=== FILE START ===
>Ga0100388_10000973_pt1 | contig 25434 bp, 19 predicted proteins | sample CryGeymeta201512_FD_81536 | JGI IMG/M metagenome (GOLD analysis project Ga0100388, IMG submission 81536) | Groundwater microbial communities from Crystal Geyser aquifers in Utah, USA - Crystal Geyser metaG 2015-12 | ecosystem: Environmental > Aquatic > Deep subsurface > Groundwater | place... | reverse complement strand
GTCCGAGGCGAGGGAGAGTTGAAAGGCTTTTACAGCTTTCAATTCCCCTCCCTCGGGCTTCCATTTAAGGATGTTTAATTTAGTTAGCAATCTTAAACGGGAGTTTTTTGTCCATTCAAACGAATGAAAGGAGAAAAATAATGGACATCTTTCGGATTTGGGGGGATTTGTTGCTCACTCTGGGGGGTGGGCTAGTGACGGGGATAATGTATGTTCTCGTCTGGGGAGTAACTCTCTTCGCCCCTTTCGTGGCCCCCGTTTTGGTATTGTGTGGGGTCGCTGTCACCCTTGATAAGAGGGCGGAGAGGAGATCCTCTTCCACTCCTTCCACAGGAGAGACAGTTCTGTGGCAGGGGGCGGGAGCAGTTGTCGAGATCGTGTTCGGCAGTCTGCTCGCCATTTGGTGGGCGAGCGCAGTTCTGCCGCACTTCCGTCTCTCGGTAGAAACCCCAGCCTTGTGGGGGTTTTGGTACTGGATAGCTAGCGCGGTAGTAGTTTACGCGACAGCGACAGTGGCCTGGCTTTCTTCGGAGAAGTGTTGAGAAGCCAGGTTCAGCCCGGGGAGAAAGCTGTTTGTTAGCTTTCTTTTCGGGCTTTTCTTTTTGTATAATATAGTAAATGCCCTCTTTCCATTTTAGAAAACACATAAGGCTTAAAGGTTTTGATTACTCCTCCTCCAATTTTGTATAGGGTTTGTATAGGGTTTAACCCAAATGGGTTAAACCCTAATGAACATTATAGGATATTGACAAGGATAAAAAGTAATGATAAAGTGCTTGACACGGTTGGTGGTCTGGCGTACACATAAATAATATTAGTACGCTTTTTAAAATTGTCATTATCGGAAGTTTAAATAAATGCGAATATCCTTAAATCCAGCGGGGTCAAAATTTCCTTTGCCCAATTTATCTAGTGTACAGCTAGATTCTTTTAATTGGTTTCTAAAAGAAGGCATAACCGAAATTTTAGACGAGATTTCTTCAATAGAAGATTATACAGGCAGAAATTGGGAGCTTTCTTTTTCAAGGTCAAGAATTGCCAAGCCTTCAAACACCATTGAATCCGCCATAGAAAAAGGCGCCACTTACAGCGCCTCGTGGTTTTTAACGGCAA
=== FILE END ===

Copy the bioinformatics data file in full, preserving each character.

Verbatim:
>Ga0100388_10000973_pt1 | contig 25434 bp, 19 predicted proteins | sample CryGeymeta201512_FD_81536 | JGI IMG/M metagenome (GOLD analysis project Ga0100388, IMG submission 81536) | Groundwater microbial communities from Crystal Geyser aquifers in Utah, USA - Crystal Geyser metaG 2015-12 | ecosystem: Environmental > Aquatic > Deep subsurface > Groundwater | place... | reverse complement strand
GTCCGAGGCGAGGGAGAGTTGAAAGGCTTTTACAGCTTTCAATTCCCCTCCCTCGGGCTTCCATTTAAGGATGTTTAATTTAGTTAGCAATCTTAAACGGGAGTTTTTTGTCCATTCAAACGAATGAAAGGAGAAAAATAATGGACATCTTTCGGATTTGGGGGGATTTGTTGCTCACTCTGGGGGGTGGGCTAGTGACGGGGATAATGTATGTTCTCGTCTGGGGAGTAACTCTCTTCGCCCCTTTCGTGGCCCCCGTTTTGGTATTGTGTGGGGTCGCTGTCACCCTTGATAAGAGGGCGGAGAGGAGATCCTCTTCCACTCCTTCCACAGGAGAGACAGTTCTGTGGCAGGGGGCGGGAGCAGTTGTCGAGATCGTGTTCGGCAGTCTGCTCGCCATTTGGTGGGCGAGCGCAGTTCTGCCGCACTTCCGTCTCTCGGTAGAAACCCCAGCCTTGTGGGGGTTTTGGTACTGGATAGCTAGCGCGGTAGTAGTTTACGCGACAGCGACAGTGGCCTGGCTTTCTTCGGAGAAGTGTTGAGAAGCCAGGTTCAGCCCGGGGAGAAAGCTGTTTGTTAGCTTTCTTTTCGGGCTTTTCTTTTTGTATAATATAGTAAATGCCCTCTTTCCATTTTAGAAAACACATAAGGCTTAAAGGTTTTGATTACTCCTCCTCCAATTTTGTATAGGGTTTGTATAGGGTTTAACCCAAATGGGTTAAACCCTAATGAACATTATAGGATATTGACAAGGATAAAAAGTAATGATAAAGTGCTTGACACGGTTGGTGGTCTGGCGTACACATAAATAATATTAGTACGCTTTTTAAAATTGTCATTATCGGAAGTTTAAATAAATGCGAATATCCTTAAATCCAGCGGGGTCAAAATTTCCTTTGCCCAATTTATCTAGTGTACAGCTAGATTCTTTTAATTGGTTTCTAAAAGAAGGCATAACCGAAATTTTAGACGAGATTTCTTCAATAGAAGATTATACAGGCAGAAATTGGGAGCTTTCTTTTTCAAGGTCAAGAATTGCCAAGCCTTCAAACACCATTGAATCCGCCATAGAAAAAGGCGCCACTTACAGCGCCTCGTGGTTTTTAACGGCAA